November 7, 2019 5:13:54 pm
By Kartik Bajoria
In an era of hyper-digitisation, handwritten text is a dying pursuit. Across schools, colleges and educational institutions, classwork, projects, exams even, are being increasingly ‘written’ on the computer. Snail mail has been replaced firmly by email. Notes by digital messaging services. Such is the proliferation of the digital lifestyle that most people don’t end up handwriting a word, for weeks together. Herein lies an opportunity for parents to get the next generation of kids to ‘preserve and protect’ the handwritten word.
And there’s hardly a better way of doing that, than by inculcating and encouraging cursive writing. Sure, it presents its set of challenges but there are also numerous advantages for young kids and learners to be had. Let us explore a few.
The biggest challenge for young kids in terms of cursive writing is of course, shaping, or shall we say, drawing the letters. To many children, this does not come naturally. Even if they are able to write non-cursive, since these are free-standing, individual ‘drawings’ to be made, the moment they have to write in a continuous flow, young hands find this hard to coordinate.
Often, kids also struggle to find a grip that best suits their handwriting style. Just like a sportsman who needs to find his or her ideal grip, be it with a racket or a bat, a pencil, especially when being used to write cursive, has to be gripped properly. It must be the perfect combination of comfort, in order to avoid long-term fatigue, and at the same time, be firm, so that the writing is clear, certain and legible.
Judging the amount of space that will be left towards the end of a line on a page can also pose some problems for young learners. In fact, this even stumps fully mature adults and we often find ourselves running out of space while writing a congratulatory gift-card, for instance. We have not been able to anticipate how much space our planned words will take up. This happens with kids as well. Before they even realise, in the concentration of writing in a smooth and unbroken flow, they reach the end of the page with a few letters of a word, hanging!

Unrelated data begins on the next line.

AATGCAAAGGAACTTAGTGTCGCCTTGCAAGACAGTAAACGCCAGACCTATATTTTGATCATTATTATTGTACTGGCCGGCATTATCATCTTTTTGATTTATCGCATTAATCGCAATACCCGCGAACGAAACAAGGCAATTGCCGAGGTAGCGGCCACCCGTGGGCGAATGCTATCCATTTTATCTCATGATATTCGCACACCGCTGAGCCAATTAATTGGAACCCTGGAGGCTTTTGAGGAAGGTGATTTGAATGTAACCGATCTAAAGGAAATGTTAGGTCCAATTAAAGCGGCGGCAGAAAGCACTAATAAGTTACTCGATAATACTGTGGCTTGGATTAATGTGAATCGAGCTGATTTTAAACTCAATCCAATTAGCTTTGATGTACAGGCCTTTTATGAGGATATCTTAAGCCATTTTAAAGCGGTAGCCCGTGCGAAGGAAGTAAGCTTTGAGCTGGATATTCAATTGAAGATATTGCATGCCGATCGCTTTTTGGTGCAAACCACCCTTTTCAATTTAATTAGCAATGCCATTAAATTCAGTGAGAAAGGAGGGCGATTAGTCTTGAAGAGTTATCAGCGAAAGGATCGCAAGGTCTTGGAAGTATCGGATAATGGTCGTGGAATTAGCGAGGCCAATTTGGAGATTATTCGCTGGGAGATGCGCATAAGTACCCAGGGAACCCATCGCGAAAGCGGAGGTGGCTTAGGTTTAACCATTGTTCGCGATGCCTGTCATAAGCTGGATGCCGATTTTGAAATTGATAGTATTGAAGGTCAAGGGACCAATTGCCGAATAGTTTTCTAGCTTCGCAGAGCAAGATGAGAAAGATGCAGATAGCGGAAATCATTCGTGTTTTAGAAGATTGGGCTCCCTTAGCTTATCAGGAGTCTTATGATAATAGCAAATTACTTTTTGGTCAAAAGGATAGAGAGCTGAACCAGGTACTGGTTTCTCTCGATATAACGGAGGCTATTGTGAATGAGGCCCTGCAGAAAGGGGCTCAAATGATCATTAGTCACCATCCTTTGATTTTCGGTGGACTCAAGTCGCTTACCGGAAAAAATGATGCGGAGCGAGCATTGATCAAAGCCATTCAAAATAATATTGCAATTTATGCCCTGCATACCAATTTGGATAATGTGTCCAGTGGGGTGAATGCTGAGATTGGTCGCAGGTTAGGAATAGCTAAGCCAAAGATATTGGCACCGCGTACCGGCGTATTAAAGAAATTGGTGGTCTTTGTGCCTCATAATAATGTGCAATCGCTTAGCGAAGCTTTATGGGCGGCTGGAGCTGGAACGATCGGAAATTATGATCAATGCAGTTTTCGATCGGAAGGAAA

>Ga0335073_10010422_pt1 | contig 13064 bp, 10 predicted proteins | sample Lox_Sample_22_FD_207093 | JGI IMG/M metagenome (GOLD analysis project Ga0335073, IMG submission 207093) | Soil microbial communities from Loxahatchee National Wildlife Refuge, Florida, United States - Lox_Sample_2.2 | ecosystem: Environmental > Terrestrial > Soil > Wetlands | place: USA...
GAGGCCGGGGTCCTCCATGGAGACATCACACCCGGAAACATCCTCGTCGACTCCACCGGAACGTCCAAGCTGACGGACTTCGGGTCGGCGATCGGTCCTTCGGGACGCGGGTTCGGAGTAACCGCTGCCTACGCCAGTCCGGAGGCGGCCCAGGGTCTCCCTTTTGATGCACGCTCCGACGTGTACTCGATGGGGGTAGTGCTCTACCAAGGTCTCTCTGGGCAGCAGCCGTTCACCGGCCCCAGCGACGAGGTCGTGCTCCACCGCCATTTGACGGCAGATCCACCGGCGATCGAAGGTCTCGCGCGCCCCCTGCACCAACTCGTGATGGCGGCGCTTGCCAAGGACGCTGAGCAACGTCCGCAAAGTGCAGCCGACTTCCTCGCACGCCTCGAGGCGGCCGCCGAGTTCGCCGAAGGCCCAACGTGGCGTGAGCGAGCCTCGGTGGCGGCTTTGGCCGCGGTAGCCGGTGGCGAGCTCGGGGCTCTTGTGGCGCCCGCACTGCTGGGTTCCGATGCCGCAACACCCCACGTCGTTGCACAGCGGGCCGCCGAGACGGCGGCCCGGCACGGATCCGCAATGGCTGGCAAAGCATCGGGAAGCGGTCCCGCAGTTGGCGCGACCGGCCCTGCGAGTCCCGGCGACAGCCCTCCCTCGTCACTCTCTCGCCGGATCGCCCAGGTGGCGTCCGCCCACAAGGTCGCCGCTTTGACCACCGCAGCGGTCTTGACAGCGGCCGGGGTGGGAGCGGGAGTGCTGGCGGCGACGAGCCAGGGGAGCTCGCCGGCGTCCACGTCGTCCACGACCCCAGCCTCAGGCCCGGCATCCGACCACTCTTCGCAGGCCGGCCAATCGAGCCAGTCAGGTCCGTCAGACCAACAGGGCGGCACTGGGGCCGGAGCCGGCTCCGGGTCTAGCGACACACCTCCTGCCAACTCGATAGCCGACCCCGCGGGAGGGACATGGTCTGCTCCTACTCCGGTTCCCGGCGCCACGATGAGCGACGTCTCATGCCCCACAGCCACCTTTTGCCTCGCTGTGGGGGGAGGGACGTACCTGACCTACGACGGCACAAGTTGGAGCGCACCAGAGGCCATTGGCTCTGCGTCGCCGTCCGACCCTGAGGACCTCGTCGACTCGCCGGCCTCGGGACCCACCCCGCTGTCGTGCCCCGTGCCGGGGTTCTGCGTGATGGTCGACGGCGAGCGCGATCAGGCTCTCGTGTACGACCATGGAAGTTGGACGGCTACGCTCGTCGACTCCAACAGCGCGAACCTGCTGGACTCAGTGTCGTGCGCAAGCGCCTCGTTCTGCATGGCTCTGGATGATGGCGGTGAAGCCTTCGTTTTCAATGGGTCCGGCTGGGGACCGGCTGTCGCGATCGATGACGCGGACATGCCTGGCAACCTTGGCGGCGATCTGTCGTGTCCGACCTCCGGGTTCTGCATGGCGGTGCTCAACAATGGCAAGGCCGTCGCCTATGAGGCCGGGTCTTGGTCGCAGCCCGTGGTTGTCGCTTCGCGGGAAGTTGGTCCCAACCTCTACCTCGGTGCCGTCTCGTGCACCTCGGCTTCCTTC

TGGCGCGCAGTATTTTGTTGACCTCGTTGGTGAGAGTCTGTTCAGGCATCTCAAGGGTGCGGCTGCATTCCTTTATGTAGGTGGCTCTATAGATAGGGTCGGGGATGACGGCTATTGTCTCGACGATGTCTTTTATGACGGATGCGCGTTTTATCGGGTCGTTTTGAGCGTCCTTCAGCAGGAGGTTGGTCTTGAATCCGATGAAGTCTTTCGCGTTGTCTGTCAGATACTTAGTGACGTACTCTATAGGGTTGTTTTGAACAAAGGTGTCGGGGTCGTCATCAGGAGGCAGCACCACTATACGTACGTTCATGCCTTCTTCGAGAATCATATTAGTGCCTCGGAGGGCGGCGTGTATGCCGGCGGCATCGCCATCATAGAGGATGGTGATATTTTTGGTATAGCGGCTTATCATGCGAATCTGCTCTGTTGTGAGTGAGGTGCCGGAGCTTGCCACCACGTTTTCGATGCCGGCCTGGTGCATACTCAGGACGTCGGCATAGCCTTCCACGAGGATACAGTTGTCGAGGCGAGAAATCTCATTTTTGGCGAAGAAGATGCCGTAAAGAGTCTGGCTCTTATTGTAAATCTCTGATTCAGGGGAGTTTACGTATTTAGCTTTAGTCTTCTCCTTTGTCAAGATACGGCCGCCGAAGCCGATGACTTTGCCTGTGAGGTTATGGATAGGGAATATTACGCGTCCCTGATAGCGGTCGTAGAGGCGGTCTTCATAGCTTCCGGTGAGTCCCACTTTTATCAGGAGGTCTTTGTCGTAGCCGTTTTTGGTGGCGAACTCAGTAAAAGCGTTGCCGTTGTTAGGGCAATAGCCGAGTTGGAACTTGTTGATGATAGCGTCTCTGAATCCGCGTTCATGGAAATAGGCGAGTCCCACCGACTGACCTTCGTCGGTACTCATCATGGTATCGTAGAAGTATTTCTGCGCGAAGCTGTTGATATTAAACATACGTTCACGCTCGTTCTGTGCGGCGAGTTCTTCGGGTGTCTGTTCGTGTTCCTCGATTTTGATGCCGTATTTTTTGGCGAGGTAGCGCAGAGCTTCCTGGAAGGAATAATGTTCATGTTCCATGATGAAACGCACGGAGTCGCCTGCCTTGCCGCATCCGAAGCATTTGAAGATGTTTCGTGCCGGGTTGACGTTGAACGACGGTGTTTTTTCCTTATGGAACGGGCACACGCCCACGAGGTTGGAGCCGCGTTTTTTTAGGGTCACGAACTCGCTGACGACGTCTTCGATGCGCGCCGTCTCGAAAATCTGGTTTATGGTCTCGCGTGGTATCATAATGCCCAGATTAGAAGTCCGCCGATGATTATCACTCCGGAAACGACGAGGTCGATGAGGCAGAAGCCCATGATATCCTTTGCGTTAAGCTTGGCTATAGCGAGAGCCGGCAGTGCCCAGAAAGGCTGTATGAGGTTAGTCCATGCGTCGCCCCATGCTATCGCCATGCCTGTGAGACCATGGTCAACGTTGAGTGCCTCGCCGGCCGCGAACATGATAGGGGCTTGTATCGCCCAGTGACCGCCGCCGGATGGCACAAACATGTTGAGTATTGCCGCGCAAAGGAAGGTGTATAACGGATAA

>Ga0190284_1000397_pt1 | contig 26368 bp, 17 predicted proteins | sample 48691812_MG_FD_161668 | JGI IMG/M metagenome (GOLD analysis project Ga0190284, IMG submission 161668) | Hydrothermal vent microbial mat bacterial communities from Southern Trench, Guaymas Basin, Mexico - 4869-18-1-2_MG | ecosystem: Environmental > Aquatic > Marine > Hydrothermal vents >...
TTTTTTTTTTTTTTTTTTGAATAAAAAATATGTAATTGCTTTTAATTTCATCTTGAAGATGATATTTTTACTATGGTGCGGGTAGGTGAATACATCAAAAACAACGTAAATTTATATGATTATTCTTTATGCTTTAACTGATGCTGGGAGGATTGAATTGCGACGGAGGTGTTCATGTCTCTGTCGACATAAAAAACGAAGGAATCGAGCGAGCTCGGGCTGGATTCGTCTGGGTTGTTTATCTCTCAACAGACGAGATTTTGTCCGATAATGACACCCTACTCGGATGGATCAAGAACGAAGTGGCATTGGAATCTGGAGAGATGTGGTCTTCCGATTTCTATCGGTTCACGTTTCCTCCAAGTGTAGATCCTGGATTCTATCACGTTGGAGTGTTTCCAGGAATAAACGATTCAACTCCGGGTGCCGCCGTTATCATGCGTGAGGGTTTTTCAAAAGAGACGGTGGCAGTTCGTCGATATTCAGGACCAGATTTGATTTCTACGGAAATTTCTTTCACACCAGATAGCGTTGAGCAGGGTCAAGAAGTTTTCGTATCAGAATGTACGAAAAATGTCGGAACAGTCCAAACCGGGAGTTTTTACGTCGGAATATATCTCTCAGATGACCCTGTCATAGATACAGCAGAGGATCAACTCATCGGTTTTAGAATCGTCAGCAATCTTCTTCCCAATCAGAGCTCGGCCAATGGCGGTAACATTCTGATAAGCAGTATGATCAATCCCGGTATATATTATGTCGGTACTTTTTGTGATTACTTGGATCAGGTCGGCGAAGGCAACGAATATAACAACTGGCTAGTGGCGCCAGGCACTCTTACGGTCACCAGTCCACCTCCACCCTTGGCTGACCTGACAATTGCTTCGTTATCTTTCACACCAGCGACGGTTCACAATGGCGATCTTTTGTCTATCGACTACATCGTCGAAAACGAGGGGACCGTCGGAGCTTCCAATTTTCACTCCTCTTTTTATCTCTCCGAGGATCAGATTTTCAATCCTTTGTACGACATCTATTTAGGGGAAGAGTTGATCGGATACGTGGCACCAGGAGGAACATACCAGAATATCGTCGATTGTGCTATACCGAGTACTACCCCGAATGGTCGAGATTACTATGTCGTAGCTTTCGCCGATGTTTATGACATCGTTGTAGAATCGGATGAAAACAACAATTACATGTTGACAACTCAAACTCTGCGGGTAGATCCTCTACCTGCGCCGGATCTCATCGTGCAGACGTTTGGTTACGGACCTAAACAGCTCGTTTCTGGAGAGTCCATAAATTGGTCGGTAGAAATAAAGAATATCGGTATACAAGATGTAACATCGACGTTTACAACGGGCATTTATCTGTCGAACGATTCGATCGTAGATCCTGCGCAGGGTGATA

Having said that, all of these challenges can be overcome with practice, and what that does in the process, is present a number of great advantages. As parents, we must therefore try to get our children to write cursive, and here’s why.
First, by developing the writing ability for cursive, children automatically are able to read cursive too. It’s simple really, if one must learn how to read a balance sheet, it helps if one knows how to make it in the first place. To kids who have learned to write cursive, reading will never present a problem. They will be quick and efficient readers.
You might have come across this phrase neural-connections. In layman’s terms, what that means is the connection and coordination between different parts of the brain. Writing cursive compels this function to develop in children. It all plays into the usage of hands while writing cursive, which is much more evolved than say typing, this stimulating the brain to develop better.
One of the more obvious positive outcomes of kids learning cursive is perceptibly faster writing. When one is writing non-cursive, one is inadvertently wasting a lot of time constructing free-standing unconnected letter. In the smooth continuous writing of cursive, students can write much quicker, thereby saving valuable time, especially in test and examination scenarios.
Learning by writing is widely acknowledged as a highly effective way of learning and retention. Especially when contrasted with taking notes on by typing, say on a laptop – writing feeds that information more robustly and permanently to the child’s brain, thus making for an essential studying method in this marks-obsessed academic environment.
Last, to me personally, more than the several other tangible benefits of learning cursive, that a young generation would be able to hand-write beautifully, is in itself the greatest advantage of cursive. To preserve, protect, celebrate the romance and culture of the ‘penned’ word is something worth caring for, and as parents, we should consider seriously.
For time immemorial, information, knowledge, records, history, was passed on through the written word. In cursive, our children have an immense opportunity and responsibility to nurture that rich and glorious tradition. That it has many otherwise beneficial aspects, in just the icing on the cursive-cake!
(Kartik Bajoria is a writer, educator and moderator.)
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